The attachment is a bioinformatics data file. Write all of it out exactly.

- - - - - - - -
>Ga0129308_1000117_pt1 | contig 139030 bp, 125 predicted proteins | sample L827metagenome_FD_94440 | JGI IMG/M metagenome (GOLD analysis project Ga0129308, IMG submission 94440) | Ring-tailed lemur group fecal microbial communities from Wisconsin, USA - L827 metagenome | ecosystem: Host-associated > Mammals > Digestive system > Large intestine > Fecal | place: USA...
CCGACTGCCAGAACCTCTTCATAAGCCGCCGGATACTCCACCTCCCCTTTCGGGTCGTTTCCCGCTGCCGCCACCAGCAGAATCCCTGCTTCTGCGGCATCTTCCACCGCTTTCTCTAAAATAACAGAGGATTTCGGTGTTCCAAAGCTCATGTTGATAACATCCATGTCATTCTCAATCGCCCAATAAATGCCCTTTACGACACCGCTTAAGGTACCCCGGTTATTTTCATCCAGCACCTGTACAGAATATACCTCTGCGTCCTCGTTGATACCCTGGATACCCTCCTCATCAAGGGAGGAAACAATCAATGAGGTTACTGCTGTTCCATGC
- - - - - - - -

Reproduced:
>Ga0129308_1000117_pt1 | contig 139030 bp, 125 predicted proteins | sample L827metagenome_FD_94440 | JGI IMG/M metagenome (GOLD analysis project Ga0129308, IMG submission 94440) | Ring-tailed lemur group fecal microbial communities from Wisconsin, USA - L827 metagenome | ecosystem: Host-associated > Mammals > Digestive system > Large intestine > Fecal | place: USA...
CCGACTGCCAGAACCTCTTCATAAGCCGCCGGATACTCCACCTCCCCTTTCGGGTCGTTTCCCGCTGCCGCCACCAGCAGAATCCCTGCTTCTGCGGCATCTTCCACCGCTTTCTCTAAAATAACAGAGGATTTCGGTGTTCCAAAGCTCATGTTGATAACATCCATGTCATTCTCAATCGCCCAATAAATGCCCTTTACGACACCGCTTAAGGTACCCCGGTTATTTTCATCCAGCACCTGTACAGAATATACCTCTGCGTCCTCGTTGATACCCTGGATACCCTCCTCATCAAGGGAGGAAACAATCAATGAGGTTACTGCTGTTCCATGC